Fortunately, the three more realistic ministers who supported surrender – Minister of the Navy Yonai, Minister of Foreign Affairs Togo, and Prime Minister Suzuki – were galvanized by the shock of recent events. The Soviets were racing toward Japan, while new technology allowed the Americans to wipe out city after city in seconds, and still Anami’s side wouldn’t budge. Clearly, only unconventional means could save the country.
That night, they called another meeting, this time with Emperor Hirohito as witness, and when Anami proved as recalcitrant as before, these ministers appealed directly to the Emperor. (This had never been done.) Hirohito, who had a great respect for science and had studied to be a marine biologist, was terrified of the bombs and of the invasion. He ended the stalemate in favor of peace. Finally.
We can see from this turn of events that the twin shocks of the bombs and the invasion did, indeed, have a huge psychological effect on Japan’s wartime leaders that directly caused them to end the war. This was not a rational decision on their part – if Anami’s party had been rational, then Japan could have sued for peace months earlier – rather, it was a decision motivated by fear of the imminent destruction of their country and of the top levels of government. It was an appeal to their sense of self-preservation, when preserving their own people meant nothing, that ended the War Council’s stalemate.
Many writers and historians have, over the years, attempted to diminish the effect of the bombs or of the Soviet invasion to suit their own purposes. One shock, they claim, spurred on the peace party, and the second had negligible effects. Of course, there’s no possible way to know this – these twin surprises happened almost concurrently, and anybody claiming solid evidence that separates their effects is full of hot air.
I can cast my conjectural net with the best of these others, however (while maintaining the caveat that I have no absolute proof), and say that while the Soviet invasion came as no surprise at all to the Japanese (the Russians had been amassing tanks on the border for months), the atomic bombs were completely unexpected. Clearly, a direct nuclear surprise attack on your country’s mainland is more stunning than an invasion of conquered territory miles distant, no matter how fast those Ruskies are moving. If we were at war with the Chinese, which would frighten you more – an invasion towards Washington D.C. that started in Maine? Or the complete erasure of Philadelphia by a new and unknown weapon dropped from the sky?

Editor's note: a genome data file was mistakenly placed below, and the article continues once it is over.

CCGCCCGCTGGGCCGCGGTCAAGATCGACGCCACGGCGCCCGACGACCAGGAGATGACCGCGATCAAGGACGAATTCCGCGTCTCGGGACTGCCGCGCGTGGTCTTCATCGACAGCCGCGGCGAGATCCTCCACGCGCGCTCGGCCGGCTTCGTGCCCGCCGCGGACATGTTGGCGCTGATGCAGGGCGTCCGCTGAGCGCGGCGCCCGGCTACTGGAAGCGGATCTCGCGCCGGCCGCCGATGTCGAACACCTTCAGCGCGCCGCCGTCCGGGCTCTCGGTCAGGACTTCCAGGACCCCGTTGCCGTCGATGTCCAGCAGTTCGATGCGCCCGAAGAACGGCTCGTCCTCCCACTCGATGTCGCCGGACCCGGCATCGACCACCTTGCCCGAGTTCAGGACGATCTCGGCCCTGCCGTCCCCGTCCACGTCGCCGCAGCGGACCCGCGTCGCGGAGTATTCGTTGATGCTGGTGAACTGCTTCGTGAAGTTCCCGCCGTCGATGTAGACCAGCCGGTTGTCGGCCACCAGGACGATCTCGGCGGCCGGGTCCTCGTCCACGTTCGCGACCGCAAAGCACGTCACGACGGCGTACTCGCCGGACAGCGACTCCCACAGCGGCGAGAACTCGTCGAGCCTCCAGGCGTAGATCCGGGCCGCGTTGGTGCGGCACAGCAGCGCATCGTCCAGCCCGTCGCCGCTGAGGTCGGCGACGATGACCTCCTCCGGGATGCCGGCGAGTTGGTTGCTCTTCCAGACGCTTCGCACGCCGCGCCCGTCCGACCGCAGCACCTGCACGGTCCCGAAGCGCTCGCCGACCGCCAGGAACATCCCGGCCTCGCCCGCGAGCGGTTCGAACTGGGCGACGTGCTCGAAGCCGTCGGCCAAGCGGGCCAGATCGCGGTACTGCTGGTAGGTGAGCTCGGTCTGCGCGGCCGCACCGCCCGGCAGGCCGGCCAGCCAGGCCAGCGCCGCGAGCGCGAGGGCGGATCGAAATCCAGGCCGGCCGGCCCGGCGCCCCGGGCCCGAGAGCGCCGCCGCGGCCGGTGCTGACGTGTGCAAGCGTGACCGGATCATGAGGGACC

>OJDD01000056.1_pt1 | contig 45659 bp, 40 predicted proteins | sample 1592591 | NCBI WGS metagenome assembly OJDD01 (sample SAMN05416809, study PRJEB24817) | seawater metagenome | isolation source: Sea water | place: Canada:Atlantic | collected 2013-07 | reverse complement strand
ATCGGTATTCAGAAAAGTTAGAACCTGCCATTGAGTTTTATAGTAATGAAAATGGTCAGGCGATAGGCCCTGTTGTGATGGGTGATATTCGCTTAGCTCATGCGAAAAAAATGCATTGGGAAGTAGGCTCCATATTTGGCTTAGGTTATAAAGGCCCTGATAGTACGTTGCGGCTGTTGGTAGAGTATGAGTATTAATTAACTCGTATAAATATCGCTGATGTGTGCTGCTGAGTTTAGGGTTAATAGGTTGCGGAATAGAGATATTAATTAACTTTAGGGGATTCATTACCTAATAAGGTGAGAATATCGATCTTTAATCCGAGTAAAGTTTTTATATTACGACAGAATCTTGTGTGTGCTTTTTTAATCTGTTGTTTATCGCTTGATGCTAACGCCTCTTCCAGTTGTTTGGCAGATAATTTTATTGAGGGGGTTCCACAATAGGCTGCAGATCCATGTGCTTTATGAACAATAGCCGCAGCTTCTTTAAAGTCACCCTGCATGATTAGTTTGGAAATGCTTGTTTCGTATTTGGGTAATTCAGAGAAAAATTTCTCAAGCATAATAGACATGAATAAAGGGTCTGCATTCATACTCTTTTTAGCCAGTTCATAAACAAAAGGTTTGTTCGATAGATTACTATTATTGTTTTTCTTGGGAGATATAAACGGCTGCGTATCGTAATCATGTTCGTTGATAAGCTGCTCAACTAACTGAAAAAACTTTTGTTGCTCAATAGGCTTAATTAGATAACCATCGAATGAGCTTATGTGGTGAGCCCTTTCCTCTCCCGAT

We should also consider the effect of the bomb on Anami himself. As one would expect from a man who had honed himself into a one-dimensional samurai stereotype, “honor” was as vital for him as oxygen for a fire. The idea that a foreign military, Soviet or American, might best Japan’s army, his army, was something he’d resist with every fiber of his mulish soul; losing to foreign science, however, likely proved much more palatable. At their last meeting, some of the other ministers stressed the point that Anami had not lost, per se, that Japan was simply at a fundamental scientific disadvantage. They had lost a “scientific war,” not a war of soldiers. Shifting the blame from his shoulders may have pacified him, made him more receptive to the Emperor’s order, spared his pride – and his pride had, until this point, been the primary inhibitor of the peace process.
(Though the bombs were not so bitter a blow to Anami’s pride as direct military defeat, they still proved to be a fatal one. Five days later, when a budding coup attempt by his junior officers put him in the position of having to choose between his military calling and obedience to the Emperor, Anami ritually killed himself. He left a note apologizing for “the great crime,” which everybody has found infuriatingly vague ever since.)
So the bombs were a vital element of that pivotal shock that forced the leadership towards peace. What other conclusion can you draw, really, when the Emperor mentioned the bomb but not the Soviets in his radio address to the nation? When the Minister of the Navy Yonai said to a colleague on the 12th of August, “It may be inappropriate for me to put it in this way, but the atomic bombs and the Soviet entry into the war are, in a sense, God’s gifts,” can a responsible historian grant the Soviet invasion primacy over the bombs? Can Hiroshima simply be dismissed as a mistake, as a worthless act of brutality and mass-murder that had no beneficial effects whatsoever?
No, it cannot. Because despite what our sympathies might tell us, this kind of shock was exactly what was needed to spur the dysfunctional Japanese government into surrender.→